Monday, September 17, 2012

Pok Pok Phat Thai

The latest in NY from Thai fare legend Andy Ricker is Pok Pok Phat Thai in the Lower East Side. Phat Thai took over the tiny former Pok Pok Wing spot, and besides the fact that spirits on Yelp are mourning the loss of wings, the first reviews of Phat Thai are mixed. Ricker has said that he hasn't put pad Thai on the menu at any of his other restaurants because he thinks that the dish deserves the same attention and care that it gets on the streets in Thailand. Thus, a whole space and staff are now dedicated to it. A few of us headed down there last week to try it out.

Charlie and I split the Phat Thai Ruam with ground pork and shrimp, the Kuaytiaw Khua Kai and a tamarind drinking vinegar. They don't sell water but there is a free-for-all cooler of pandanus water in the corner. 
When the food came I was surprised how huge the pad Thai was. Served on a banana leaf and garnished with scallions, peanuts and lime, this was a delicious rendition. One of the best I've had in New York. Emily couldn't stop raving about the fresh pieces of scrambled egg scattered throughout, and I thought the tamarind sauce was really nice and the tofu tender. Charlie thought there was too much fish sauce but I disagree. The noodles were perhaps just a bit overcooked and bordering on gummy in my opinion.
The Kuaytiaw Khua Kai, wide rice noodles stir-fried in pork fat with chicken, cuttlefish, egg and green onions served on lettuce was a bit more out there. The portion was much smaller but the noodles had a golden brown crisp and the cuttlefish was tender. We loved this dish, and the drinking vinegar as well.

Dishes here aren't super cheap but the food is certainly worth it. (The pad Thai was $12 but huge.) Don't get drunk before Pok Pok Phat Thai because the tiny store has no bathroom. If you hit it up, let me know what you think!

Pok Pok Phat Thai: 137 Rivington St. between Norfolk and Suffolk. (212) 477-1299 Pok Pok Phat Thai on Urbanspoon

Tuesday, September 11, 2012

Monkfish with Tomato Sauce

Monkfish is a milky, meaty delicacy that apparently goes for $15 a pound and is called poor man's lobster. I guess it rings true that I never look at prices when I food shop because when the fishmonger put these tails on the scale I was basically like, "Oh shit, I'm about to spend $20 on fish. I don't even know how to cook fish." But pride stepped in and there was no turning back.
Earlier in the morning Charlie and I had run rampant at the Saturday Farmers' Market. We got sweet peppers and plum tomatoes to make into a sauce. Monkfish with tomato sauce it is.
We added boiling water to a bowl of six plum tomatoes and 5 smaller tomatoes and let them sit for a few minutes to loosen up the skins. I peeled and cored each tomato and Charlie crushed them in the bowl with his hands.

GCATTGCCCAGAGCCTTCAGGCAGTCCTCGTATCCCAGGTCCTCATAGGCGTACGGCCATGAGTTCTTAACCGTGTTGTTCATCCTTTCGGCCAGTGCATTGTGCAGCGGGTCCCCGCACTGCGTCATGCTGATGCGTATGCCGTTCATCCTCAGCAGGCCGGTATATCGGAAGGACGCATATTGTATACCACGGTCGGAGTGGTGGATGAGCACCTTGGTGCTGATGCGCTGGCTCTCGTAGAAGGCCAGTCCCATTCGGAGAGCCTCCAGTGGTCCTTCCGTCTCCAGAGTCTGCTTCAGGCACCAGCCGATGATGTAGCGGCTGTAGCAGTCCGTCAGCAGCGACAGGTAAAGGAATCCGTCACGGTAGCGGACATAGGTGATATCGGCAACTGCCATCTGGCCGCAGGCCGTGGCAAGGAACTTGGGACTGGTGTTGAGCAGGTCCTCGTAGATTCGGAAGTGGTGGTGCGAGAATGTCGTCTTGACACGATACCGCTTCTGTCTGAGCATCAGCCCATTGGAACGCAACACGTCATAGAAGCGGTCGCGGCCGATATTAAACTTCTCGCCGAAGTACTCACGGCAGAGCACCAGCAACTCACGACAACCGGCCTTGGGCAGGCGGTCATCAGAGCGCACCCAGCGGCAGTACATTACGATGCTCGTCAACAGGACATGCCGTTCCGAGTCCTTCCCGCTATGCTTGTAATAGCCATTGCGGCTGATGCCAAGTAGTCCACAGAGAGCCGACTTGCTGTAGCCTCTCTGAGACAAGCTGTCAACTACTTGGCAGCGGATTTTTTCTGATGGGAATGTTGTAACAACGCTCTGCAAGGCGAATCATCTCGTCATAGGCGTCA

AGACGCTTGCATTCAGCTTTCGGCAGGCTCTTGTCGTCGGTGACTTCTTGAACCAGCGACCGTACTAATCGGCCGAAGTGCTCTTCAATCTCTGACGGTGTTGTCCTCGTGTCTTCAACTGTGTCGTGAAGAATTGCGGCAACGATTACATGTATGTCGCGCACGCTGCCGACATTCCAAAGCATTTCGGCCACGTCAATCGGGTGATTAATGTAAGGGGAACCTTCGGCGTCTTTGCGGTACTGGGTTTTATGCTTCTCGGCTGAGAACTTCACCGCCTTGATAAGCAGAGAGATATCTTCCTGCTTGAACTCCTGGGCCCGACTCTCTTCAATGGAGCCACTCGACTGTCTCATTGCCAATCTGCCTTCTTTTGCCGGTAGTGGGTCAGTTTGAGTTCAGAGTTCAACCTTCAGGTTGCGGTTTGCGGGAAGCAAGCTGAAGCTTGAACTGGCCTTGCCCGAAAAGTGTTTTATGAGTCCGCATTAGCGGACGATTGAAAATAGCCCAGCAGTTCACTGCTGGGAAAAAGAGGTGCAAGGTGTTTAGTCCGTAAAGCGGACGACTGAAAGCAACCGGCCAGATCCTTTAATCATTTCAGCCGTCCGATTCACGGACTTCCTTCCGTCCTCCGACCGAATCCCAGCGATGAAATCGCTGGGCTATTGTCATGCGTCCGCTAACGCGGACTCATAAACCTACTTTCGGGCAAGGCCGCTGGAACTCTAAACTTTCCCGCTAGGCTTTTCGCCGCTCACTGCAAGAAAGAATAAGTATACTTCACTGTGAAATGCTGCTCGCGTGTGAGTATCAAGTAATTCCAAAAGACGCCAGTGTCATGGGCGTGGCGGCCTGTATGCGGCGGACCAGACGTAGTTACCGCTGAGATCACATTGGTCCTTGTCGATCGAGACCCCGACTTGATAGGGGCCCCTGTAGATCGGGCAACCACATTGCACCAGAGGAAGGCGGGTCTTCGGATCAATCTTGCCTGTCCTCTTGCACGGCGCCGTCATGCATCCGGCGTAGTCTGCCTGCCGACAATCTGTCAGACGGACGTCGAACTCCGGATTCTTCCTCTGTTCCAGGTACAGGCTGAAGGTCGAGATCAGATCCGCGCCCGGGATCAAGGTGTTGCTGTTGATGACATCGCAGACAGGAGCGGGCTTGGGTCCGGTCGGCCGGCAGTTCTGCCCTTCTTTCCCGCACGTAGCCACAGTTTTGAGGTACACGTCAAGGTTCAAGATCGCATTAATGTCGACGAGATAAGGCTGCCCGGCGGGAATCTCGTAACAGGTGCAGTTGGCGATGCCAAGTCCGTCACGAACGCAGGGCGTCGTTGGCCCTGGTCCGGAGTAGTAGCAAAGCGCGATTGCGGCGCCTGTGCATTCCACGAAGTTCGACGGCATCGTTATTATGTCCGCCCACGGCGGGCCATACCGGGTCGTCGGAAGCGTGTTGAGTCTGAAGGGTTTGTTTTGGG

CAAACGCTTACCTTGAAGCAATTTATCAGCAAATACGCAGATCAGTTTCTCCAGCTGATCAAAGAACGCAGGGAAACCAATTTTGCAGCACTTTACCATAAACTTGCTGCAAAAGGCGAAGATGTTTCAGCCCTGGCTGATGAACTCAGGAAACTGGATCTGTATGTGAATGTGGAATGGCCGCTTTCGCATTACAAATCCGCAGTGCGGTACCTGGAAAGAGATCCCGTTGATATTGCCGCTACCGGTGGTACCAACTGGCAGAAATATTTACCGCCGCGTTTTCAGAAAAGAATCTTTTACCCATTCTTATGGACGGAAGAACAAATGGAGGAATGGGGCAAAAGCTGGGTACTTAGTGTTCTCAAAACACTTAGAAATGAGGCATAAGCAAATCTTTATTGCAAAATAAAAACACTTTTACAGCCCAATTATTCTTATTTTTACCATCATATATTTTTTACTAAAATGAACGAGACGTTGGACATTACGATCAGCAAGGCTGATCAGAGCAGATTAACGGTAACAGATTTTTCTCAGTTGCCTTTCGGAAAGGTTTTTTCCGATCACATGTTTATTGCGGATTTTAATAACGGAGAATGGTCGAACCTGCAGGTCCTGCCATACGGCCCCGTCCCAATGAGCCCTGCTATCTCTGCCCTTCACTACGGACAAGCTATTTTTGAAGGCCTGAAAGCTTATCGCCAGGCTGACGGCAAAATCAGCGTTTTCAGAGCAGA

We started the sauce by cooking half a chopped onion, 2 cloves of garlic, half of a jalapeno and a chopped sweet red pepper on low heat for about 10 minutes until translucent. We then added the crushed tomatoes, basil, a bay leaf and a bit of red wine and let that all come together for about 20 to 30 minutes. 

To cook the fish, we salted the filets about an hour before cooking to draw some of the excess moisture out. This didn't work. We put the filets on a frying pan on the stove for about two minutes on each side, and lots of water began to release from the meat. We thought we ruined the fish and tensions were running high. We wiped away excess moisture and moved the filets to the oven on 425 degrees for about 6-8 minutes until they had a little color. 
Everything turned out OK! We all came out alive! I think we narrowly missed disaster but you couldn't tell while eating. The fish was meaty, tender and moist and went really well with the sweet sauce. I think a nice red sauce could go with any white fish and I'd probably pick a cheaper one next time so when I inevitably screw it up it won't feel like I lost my life savings (which $20 basically is right now.)

Thursday, September 6, 2012

Summer Rolls in Florida

Bet you haven't made your own summer rolls before. Between lounging in the pool and dodging alligators in the nearby lake, Emily, her friends and family and I found time to roll up some fresh ones. We packaged rice noodles, lettuce, mint, coriander, scallions, shrimp or chicken and hoisin sauce into translucent skins moistened in hot water on the stove.
We dipped these in peanut sauce and garlic fish sauce for a fresh starter. They were so easy to put together after a little practice and everyone got to roll their own. We joked that "make your own summer rolls" could be a birthday party theme.

If you find yourself in Orlando, eat at Pio Pio off I Drive. They have locations in New York too. If you're with a few people, get the Matador, a combination of moist rotisserie chicken, fried and sweet plantains, french fries with little hot dogs in them, rice, beans, and a starter salad with a creamy garlic dressing. Ask for avocado on the salad, you'll be glad you did.

Pio-Pio International: 5752 International Drive, Orlando, FL 32819. (407) 248-6424
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